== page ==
The Department of Energy will assist the Mauna Loa Observatory, operated by NOAA, in achieving a net-zero carbon footprint.

DOE Awards $5 Million to Help NOAA’s Mauna Loa Observatory Achieve Net-Zero Status by January 24, 2024

On January 24, 2024, the U.S. Department of Energy (DOE) announced that it has awarded $5 million to the National Oceanic and Atmospheric Administration (NOAA) to support the conversion of the Mauna Loa atmospheric baseline observatory in Hawaii to a net-zero carbon facility. This funding is part of the DOE’s Assisting Federal Facilities with Energy Conservation Technologies (AFFECT) program, which provides grants to support energy and water efficiency projects at U.S. federal government-owned facilities.

The Mauna Loa Observatory, located on the island of Hawaii, is considered to be the benchmark site for monitoring the global increase in greenhouse gases that are driving climate change. However, the observatory has faced challenges in recent years due to the eruption of the Mauna Loa volcano, which buried a portion of the access road and destroyed power poles in November 2022. As a result, the observatory has been without road access and electricity.

With the help of the AFFECT program, NOAA’s Global Monitoring Laboratory will be able to purchase solar panels and battery storage systems to power the observatory with renewable energy. This will not only make the facility more resilient to future volcanic activity, but it will also eliminate carbon emissions from the facility itself.

The project has already made significant progress in restoring the observatory’s operations. Currently, approximately 33% of the atmospheric measurements on the mountain site have been restored, including consistent measurements for all of the Global Monitoring Laboratory’s primary research groups. This includes greenhouse gases, halocarbons and trace gases, ozone, global radiation, and aerosols.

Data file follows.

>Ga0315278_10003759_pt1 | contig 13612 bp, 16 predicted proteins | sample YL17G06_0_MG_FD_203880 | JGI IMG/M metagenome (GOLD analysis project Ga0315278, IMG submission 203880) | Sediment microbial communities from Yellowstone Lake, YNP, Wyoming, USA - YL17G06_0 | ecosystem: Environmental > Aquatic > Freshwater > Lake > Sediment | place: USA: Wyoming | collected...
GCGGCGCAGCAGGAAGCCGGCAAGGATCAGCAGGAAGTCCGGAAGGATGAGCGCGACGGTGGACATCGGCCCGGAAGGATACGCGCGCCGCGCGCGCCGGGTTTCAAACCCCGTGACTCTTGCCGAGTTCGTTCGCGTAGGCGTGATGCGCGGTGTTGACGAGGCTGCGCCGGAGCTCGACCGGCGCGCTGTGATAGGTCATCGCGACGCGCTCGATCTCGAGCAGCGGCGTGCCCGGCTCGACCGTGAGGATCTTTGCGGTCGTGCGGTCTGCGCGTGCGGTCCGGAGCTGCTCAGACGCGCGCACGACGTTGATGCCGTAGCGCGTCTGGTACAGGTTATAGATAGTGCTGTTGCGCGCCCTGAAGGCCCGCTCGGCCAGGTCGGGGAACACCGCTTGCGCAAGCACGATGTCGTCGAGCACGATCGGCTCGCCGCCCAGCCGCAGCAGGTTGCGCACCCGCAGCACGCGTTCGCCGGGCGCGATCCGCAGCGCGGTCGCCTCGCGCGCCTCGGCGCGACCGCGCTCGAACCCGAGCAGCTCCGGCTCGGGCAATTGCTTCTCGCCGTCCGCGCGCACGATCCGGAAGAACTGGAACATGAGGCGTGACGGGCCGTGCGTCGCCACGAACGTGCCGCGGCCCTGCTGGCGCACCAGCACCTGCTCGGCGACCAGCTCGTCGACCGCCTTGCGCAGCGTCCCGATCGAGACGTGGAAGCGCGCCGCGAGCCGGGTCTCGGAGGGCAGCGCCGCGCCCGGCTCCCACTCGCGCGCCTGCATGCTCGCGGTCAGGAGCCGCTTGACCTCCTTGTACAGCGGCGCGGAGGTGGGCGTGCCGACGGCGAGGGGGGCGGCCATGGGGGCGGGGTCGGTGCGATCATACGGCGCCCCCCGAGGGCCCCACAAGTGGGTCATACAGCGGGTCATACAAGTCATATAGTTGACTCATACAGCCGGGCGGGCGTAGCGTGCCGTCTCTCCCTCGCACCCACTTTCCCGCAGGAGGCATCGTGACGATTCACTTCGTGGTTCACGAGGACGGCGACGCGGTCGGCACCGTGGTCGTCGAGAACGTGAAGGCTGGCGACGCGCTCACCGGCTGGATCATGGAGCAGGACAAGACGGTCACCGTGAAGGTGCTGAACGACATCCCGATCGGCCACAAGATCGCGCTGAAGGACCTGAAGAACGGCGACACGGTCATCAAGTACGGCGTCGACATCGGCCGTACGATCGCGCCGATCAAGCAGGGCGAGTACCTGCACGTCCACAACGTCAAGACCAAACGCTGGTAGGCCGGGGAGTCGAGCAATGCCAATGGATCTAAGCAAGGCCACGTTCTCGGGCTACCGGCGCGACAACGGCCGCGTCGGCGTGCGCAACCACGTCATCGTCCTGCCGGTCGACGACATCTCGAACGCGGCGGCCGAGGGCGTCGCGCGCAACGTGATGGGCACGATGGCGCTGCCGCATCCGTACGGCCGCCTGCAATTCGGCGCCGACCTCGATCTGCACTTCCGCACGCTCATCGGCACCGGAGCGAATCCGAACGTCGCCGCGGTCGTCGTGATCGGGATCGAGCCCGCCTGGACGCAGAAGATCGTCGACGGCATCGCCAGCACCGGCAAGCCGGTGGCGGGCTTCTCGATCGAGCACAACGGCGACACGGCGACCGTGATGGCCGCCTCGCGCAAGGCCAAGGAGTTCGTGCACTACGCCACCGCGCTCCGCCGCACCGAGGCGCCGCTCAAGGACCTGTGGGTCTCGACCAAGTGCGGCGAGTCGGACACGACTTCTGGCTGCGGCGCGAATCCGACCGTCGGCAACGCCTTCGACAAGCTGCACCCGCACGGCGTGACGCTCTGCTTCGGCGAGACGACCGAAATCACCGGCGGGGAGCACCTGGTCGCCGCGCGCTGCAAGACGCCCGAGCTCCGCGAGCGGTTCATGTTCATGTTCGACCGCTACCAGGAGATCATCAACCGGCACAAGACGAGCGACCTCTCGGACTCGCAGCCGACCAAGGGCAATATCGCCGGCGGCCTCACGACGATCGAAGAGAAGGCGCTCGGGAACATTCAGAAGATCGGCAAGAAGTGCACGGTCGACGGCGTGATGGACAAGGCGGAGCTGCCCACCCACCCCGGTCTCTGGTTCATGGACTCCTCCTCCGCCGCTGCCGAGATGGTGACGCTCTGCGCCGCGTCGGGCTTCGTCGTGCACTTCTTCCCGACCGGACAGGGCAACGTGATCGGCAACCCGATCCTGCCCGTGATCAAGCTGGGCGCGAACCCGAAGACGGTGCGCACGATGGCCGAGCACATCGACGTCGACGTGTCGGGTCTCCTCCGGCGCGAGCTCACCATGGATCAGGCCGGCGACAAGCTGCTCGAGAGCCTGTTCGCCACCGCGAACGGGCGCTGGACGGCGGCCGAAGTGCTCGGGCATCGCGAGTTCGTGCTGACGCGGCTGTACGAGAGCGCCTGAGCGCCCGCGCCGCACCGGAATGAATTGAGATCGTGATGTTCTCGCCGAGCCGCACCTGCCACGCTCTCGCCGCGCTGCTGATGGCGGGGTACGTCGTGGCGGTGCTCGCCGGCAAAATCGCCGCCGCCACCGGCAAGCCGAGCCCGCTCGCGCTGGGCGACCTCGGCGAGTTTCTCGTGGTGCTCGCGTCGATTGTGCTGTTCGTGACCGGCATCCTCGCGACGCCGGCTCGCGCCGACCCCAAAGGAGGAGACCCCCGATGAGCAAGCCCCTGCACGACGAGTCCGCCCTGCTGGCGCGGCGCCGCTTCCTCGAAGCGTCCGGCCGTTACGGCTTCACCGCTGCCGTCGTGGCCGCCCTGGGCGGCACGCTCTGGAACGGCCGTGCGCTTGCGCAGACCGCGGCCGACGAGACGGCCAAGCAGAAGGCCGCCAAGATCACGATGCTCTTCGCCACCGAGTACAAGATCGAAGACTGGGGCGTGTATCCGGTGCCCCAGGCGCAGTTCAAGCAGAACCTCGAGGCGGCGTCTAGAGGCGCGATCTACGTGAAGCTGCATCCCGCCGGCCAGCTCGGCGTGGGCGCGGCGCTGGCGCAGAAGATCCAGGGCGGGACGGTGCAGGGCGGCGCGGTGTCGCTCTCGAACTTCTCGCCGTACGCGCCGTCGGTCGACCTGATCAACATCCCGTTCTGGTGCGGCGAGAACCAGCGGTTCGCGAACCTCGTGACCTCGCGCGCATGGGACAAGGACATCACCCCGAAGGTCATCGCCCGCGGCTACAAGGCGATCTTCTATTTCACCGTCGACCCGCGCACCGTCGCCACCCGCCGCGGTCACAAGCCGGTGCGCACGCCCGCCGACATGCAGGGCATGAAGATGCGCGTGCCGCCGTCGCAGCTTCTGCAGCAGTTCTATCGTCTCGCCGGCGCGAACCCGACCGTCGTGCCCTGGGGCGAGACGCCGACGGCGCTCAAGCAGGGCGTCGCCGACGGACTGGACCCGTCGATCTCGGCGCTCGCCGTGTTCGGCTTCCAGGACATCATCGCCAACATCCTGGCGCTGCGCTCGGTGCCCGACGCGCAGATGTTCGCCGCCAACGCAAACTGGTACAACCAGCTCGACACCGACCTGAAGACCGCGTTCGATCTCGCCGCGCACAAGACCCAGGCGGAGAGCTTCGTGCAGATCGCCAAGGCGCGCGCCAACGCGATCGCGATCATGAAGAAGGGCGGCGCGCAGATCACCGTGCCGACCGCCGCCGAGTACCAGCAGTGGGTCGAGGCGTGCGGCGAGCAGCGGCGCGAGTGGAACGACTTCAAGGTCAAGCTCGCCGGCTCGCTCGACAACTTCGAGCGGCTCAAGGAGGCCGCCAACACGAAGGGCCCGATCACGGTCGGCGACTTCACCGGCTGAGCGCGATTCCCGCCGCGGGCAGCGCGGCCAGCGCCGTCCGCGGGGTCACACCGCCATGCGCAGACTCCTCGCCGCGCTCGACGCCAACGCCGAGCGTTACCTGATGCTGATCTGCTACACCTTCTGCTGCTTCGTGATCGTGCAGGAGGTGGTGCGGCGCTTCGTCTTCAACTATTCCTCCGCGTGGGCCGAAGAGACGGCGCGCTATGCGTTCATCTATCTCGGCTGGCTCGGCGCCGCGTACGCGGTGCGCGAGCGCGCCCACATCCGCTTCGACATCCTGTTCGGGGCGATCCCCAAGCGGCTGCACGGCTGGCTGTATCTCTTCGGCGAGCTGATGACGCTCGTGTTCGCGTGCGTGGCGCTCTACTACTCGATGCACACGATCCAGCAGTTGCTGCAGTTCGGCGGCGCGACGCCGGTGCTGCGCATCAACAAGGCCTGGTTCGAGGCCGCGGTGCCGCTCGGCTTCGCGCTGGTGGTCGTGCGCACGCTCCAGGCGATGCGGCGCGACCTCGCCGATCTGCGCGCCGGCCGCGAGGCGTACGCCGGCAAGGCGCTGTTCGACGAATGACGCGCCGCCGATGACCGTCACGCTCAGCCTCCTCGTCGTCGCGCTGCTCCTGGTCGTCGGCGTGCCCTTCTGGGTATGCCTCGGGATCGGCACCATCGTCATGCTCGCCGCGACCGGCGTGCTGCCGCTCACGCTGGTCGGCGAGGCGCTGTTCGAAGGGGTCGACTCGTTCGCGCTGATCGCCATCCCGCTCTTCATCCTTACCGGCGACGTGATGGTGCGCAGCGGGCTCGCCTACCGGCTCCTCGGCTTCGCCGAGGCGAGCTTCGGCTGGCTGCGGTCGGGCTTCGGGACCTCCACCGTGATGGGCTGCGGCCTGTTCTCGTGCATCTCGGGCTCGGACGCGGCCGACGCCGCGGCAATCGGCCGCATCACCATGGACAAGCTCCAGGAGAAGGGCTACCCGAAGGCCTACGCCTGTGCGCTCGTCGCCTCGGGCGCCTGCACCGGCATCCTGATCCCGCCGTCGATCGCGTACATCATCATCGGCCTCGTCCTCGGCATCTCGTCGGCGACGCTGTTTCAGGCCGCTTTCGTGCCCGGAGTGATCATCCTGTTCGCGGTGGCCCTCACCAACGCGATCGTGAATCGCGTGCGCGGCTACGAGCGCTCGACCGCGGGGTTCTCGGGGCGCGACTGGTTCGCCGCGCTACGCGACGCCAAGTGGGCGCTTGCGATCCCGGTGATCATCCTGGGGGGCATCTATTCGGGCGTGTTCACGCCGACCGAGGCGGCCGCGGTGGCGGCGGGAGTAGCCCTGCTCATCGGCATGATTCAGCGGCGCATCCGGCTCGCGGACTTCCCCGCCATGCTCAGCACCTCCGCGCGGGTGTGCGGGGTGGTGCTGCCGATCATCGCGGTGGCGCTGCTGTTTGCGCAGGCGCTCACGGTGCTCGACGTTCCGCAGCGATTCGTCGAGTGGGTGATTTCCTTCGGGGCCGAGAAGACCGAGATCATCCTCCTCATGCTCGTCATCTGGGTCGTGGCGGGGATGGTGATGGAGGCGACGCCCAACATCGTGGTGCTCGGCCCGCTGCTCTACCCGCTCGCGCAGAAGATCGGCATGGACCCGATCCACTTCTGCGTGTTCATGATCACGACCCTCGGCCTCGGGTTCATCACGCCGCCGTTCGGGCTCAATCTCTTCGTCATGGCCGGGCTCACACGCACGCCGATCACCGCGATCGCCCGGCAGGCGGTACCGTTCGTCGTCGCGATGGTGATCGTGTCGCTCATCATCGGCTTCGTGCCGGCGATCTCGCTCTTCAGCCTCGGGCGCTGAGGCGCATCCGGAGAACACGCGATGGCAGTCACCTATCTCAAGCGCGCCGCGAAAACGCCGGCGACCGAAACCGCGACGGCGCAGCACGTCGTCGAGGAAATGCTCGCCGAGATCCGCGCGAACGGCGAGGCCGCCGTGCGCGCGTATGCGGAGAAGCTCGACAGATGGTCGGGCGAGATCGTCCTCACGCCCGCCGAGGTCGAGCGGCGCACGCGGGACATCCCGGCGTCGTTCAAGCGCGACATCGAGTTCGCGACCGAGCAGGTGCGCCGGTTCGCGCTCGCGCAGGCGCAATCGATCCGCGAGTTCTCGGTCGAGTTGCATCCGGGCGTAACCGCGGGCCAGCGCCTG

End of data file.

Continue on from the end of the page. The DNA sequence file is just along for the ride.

According to Vanda Grubišić, the director of the Global Monitoring Laboratory, this project will allow the observatory to operate fully on renewable energy and continue to make critical measurements for understanding our changing climate. She also expressed pride in her team’s achievement in making Mauna Loa the first net-zero facility operated by NOAA.

Christine Smith, the acting Observatory and Global Network Operations Division lead, also highlighted the importance of relying on renewable energy to power the research site. She noted that this will help prevent future interruptions due to volcanic activity, which has historically occurred every six years on average.

In addition to the renewable energy systems, the Mauna Loa Observatory also uses roof collection systems to capture water needed to run the 8-acre campus. This makes it the first Department of Commerce facility to achieve net-zero status, further demonstrating NOAA’s commitment to sustainability and reducing its carbon footprint.

The AFFECT program is part of the Bipartisan Infrastructure Law, which provides funding to support energy and water efficiency projects and processes at U.S. federal government-owned facilities. With this grant, the Mauna Loa Observatory will continue to play a crucial role in monitoring and understanding the impacts of climate change on our planet.  

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